Friday, May 30, 2014

MUST SEE Third World Construction Techniques Without Machines

Increases in minimum wage jobs are pushing automation into sectors of the economy where they would unlikely appear on the free market. However, there is nothing wrong with automation itself, as these videos show, a country with limited capital means using labor that is a lot less efficient than automation.

Here's a group pile driving to music.

This is pretty amazing:

(ht Mark Perry)


  1. Your average bus-driver in India is a better driver (although far more reckless) than the average here; he can also repair a tire or an engine, and collect every ticket on the bus, doing the math in his head.

    I can walk out any time of the day and have my shoes repaired by expert cobblers. Crafts flourish that are long dead in the US.

    Everything is reused, from newspaper to grass. There are innovative technologies everywhere you look.
    India has an abundance of young people. Wages in some places are still low. Why not use them?

    Machinery is wasteful in those circumstances.

    I can have anything tailor- made with quality you can no longer find in other parts of the world, especially for the price.

    So what if some of the building standards aren't up to international code yet?

    When the electricity went out for days, life carried on in India, because no one is dependent on machinery.

    People climb stairs and walk.

    Efficiency is a good thing. But it's not the be-all and end-all.

    1. Its nice you live like a king but what about the peasants who serve you? I dont think they like being low wage workers.

      Its similar in Indonesia where I live, great service, but I'd give up all the cheap labor so they could have factory jobs using machines that multiplied their productivity so they could be more like me.

    2. @Shipley

      What? I am not saying that people shouldn't pay high wages if they want to. Where'd you get that?

      I am saying what's wrong with using people when labor is cheap, rather than using some other method which might be more expensive?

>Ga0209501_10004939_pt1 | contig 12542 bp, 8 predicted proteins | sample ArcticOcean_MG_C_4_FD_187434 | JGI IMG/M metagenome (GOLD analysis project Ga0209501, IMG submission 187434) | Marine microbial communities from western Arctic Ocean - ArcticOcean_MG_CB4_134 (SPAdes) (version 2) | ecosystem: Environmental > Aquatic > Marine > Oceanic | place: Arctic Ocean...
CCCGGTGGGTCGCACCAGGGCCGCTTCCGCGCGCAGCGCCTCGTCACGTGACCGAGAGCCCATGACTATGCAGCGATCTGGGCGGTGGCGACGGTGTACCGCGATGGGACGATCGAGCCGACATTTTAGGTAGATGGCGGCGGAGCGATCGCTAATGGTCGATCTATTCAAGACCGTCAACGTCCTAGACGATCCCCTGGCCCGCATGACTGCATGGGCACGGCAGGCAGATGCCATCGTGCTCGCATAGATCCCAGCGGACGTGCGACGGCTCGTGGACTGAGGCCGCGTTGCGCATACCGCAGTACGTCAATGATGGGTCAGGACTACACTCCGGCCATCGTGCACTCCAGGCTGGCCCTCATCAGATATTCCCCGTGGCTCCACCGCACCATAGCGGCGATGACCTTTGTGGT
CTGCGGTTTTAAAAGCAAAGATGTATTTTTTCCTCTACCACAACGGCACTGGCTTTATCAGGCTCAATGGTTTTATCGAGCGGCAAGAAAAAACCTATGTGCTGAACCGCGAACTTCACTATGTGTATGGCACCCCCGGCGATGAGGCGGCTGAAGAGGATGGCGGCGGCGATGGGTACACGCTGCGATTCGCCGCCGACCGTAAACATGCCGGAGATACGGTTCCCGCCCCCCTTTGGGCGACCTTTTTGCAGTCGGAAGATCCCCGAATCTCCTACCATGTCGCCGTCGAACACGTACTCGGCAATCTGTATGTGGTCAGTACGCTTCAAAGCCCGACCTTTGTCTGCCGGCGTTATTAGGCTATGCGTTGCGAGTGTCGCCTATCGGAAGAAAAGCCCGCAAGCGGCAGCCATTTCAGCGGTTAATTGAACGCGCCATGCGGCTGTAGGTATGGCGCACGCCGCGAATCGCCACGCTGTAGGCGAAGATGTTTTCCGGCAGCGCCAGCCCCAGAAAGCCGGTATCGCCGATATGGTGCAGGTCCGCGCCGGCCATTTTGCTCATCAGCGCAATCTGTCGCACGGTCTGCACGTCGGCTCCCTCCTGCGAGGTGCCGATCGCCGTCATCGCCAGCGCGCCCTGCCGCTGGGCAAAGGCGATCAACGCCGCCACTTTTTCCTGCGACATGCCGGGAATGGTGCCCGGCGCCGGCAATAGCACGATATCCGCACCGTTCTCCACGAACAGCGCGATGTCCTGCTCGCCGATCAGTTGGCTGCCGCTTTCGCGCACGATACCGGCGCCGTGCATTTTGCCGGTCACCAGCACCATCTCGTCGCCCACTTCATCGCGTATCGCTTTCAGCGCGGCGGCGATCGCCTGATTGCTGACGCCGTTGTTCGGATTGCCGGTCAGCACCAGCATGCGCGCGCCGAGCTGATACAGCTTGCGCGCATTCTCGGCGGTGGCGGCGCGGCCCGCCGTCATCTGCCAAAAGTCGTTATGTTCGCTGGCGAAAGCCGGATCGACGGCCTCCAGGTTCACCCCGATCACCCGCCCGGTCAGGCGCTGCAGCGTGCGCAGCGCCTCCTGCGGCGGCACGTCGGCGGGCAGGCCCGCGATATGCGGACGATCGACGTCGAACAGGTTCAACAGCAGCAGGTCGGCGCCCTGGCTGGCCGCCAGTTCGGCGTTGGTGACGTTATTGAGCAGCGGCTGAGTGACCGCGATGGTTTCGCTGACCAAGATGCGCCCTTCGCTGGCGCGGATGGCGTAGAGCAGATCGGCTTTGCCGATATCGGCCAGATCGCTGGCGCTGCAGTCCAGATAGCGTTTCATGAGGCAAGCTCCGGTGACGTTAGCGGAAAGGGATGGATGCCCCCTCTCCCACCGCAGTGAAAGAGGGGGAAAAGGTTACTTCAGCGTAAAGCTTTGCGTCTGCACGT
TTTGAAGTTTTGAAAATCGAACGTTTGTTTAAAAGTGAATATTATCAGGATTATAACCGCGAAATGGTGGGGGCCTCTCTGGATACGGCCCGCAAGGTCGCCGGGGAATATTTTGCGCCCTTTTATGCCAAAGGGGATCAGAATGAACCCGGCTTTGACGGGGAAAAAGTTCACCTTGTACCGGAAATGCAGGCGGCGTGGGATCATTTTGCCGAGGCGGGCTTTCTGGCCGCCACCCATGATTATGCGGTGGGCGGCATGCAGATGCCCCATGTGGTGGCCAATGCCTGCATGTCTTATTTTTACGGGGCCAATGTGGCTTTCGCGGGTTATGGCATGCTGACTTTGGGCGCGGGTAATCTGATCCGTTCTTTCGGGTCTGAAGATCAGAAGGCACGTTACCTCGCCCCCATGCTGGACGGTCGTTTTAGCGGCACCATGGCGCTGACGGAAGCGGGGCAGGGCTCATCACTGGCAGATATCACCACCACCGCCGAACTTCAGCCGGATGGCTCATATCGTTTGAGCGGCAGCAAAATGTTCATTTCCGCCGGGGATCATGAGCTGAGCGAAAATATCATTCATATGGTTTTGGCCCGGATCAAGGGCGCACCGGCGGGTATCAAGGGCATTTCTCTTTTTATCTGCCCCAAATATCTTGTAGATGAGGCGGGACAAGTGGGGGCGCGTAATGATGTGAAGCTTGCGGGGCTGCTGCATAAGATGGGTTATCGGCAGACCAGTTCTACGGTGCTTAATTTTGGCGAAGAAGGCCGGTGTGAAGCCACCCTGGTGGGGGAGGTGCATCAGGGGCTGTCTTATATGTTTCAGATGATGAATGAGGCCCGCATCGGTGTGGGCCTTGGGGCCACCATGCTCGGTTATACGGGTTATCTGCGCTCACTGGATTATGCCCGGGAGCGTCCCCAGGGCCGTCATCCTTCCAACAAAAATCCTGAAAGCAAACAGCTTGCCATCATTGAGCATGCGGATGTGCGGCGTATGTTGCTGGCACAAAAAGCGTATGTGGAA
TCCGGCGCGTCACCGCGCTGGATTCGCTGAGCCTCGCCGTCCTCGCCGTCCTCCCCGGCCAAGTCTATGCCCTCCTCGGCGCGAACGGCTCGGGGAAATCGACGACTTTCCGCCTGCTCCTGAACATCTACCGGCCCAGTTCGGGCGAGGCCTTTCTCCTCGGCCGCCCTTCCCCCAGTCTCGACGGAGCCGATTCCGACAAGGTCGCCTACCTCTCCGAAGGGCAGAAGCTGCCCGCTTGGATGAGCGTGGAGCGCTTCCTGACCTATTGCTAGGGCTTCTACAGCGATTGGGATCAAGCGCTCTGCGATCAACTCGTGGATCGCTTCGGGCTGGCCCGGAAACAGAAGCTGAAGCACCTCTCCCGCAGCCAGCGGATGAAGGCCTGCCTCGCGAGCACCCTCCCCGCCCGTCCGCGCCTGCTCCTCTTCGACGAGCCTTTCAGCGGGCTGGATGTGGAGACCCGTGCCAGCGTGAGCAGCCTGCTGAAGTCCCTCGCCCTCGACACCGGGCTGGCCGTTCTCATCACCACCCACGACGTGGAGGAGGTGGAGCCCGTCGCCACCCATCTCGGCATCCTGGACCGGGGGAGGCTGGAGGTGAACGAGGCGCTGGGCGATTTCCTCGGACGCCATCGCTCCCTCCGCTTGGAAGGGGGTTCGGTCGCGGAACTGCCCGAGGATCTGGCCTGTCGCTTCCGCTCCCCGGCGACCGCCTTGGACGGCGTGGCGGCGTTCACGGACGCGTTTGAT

Let the people decide how they want to run their businesses.

      This has nothing to do with "living like a king."

      Why don't you actually go to India and see whether people employing servants like like kings.

      It's a very ordinary thing. Even lower middle-class people employ servants to do some chores.
      This one size-fits all theorizing doesn't cut it.

      Your average working class stiff here lives like a king compared to most people in India.

  2. I probably shouldn't even say this... But I SO admire Men! They are crazy and irrepressible! Where would we be without them?


    Yes, that was my response to the guy in the last video.

    I was sitting next to one of my (awesome) employees and she

  4. And she said "what did you say" and I just hemmed and hawed for a second and said "that was so freakin awesome".

    She accepted my outburst as "not profane or blasphemous" so I hope she doesn't quit. She's a devout Christian and an amazing employee. I'm sending her church a nice donation.

  5. Reminds me of this video of food workers working fast...very fast! I wonder what they earn per hour.

  6. Human ingenuity is wasted here, they could have been doing something better with their life, carrying 20 ft of bricks or leaping off the third floor of a building are not done by choice. We can never cater to all the diverse human needs if we don't utilize the resources in the most productive way.

    In a way isn't this Keynesian ideas at work? Maximum employment with the demand side multiplier effects will be creating a perpetual economic boom in Bangladesh, India and Sri Lanka any time now.

  7. @msreekam

    "is wasted" - not if they don't have the space or money for machinery.

    Not Keynesian at all. Keynes was interested in make work for the sake of employment. These are private firms employing people to do real work.